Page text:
PERS Lite legislation passes Senate on partisan vote
Salem, OR -
Legislative Democrats forced a feeble Public Employee Retirement "reform" bill across the Senate floor today on a purely partisan vote. House Democrats have refused to work with Republicans on a bi-partisan, compromise proposal, forcing a vote on a bill that leaves schools underfunded and local governments bearing the brunt of a broken retirement system.
"Oregonians are expecting PERS reforms that will put more resources into classrooms and provide long-term fixes to the systematic flaws in PERS; SB 822 fails to accomplish that," said Senate Republican Leader Ted Ferrioli (R-John Day). "Republicans stand ready with solutions and a desire to collaborate. When Democrats are ready to work together, we'll be waiting."
Senate Bill 822 has become known as the "PERS Lite" bill because of the weak set of reforms it implements and the minimal savings it achieves and passes on to the classroom. What's more, Senate Bill 822 employs a "skip-a-payment" scheme by moving more than $350 million of PERS payments from this budget cycle to the next, effectively borrowing money. Republicans don't believe going into more debt helps fix a retirement system already underwater.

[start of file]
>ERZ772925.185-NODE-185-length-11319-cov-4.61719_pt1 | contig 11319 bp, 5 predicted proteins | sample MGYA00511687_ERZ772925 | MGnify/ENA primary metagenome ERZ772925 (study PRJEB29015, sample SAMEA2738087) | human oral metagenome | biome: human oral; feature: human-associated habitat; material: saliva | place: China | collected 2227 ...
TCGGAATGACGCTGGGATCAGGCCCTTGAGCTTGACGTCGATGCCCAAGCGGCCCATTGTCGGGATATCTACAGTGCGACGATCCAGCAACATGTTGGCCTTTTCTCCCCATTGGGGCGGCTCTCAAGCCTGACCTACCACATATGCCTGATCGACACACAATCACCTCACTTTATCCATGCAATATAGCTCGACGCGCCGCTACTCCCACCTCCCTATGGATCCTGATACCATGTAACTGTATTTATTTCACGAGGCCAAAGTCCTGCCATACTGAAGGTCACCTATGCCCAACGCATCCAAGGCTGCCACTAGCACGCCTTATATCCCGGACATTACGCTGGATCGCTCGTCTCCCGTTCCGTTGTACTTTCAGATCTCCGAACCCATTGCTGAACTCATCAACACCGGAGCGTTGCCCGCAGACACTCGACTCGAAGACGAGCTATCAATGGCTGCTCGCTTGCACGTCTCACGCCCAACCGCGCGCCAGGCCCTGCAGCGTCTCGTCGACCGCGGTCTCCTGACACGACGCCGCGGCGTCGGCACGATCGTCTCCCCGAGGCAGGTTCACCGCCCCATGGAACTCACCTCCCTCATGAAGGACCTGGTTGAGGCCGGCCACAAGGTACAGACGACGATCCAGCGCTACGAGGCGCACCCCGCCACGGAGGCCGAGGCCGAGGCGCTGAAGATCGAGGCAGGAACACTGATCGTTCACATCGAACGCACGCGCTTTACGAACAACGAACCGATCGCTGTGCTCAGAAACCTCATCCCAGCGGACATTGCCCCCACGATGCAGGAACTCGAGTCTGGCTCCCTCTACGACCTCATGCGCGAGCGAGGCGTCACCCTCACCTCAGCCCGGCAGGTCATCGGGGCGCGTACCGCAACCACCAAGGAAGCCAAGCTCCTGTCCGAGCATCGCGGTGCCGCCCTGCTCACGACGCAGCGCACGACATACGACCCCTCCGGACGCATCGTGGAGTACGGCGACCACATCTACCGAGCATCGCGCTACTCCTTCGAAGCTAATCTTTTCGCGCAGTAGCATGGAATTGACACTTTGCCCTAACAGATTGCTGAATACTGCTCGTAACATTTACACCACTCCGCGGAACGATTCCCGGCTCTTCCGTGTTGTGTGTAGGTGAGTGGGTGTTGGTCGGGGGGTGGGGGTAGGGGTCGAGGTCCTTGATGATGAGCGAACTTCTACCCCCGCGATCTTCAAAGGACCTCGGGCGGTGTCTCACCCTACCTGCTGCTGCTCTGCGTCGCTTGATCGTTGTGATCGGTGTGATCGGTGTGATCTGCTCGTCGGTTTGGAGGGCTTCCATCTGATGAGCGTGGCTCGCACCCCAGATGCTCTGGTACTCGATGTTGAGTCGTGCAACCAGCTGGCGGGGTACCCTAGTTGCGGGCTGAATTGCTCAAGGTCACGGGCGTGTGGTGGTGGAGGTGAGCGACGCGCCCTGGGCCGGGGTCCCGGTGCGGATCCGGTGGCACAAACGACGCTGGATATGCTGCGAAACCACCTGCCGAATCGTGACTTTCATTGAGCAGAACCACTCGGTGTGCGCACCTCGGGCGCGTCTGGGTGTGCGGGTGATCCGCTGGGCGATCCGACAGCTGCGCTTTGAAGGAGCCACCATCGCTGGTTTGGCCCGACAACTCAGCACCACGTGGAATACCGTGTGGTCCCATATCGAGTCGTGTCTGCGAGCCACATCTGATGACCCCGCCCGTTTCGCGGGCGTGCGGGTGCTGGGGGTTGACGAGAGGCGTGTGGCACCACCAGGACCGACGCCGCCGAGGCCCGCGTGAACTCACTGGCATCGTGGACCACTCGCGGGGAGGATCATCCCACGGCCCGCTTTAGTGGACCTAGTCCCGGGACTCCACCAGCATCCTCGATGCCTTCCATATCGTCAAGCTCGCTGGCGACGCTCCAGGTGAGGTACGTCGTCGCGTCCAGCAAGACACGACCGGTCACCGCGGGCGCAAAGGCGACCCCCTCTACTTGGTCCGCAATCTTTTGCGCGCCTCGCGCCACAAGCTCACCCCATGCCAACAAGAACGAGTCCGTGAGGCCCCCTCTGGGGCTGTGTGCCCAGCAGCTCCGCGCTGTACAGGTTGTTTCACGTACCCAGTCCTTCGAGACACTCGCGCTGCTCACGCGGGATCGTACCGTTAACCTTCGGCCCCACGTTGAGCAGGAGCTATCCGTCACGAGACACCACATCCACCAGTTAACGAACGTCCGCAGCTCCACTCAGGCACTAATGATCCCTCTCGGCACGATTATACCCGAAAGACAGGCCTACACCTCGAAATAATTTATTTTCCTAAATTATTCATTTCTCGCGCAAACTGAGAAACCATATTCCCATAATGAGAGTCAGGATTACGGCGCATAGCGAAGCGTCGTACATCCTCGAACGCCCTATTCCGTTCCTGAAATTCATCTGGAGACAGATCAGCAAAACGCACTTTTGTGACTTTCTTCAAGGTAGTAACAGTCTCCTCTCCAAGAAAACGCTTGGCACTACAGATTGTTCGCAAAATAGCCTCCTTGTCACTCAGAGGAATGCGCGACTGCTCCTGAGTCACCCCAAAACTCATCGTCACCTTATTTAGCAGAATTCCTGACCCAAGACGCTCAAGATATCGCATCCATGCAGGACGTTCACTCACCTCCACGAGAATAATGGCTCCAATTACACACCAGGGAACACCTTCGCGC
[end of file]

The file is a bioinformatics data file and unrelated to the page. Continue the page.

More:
"My dad always told me it was a bad idea to use the 'skip-a-payment' offer from a credit card, and apparently this legislature could use some of his advice," said Senator Bruce Starr (R-Hillsboro). "In that sense, SB 822 is actually a step backwards. It increases the future costs to classrooms and ultimately costs taxpayers more money and services."
Using a series of parliamentary moves, Republicans offered their own menu of more comprehensive reform ideas, including a stair-stepped COLA limitation, eliminating money match for inactive PERS members, allowing employers to negotiate on the 6% pick-up, taking legislators out of PERS, and eliminating non-resident tax remedies. In total, their reforms save around $2 billion. The Republican proposals were all defeated on party-line votes.
"There are better solutions to this problem," said Senator Alan Olsen (R-Canby). "With bolder reform, kids can have a longer school year, smaller class sizes, and better learning environments."
A broad coalition of Oregon editorial boards and groups like Stand for Children, the Oregon School Boards Association, and the Oregon Business Plan are calling SB 822 an inadequate solution to the PERS problem.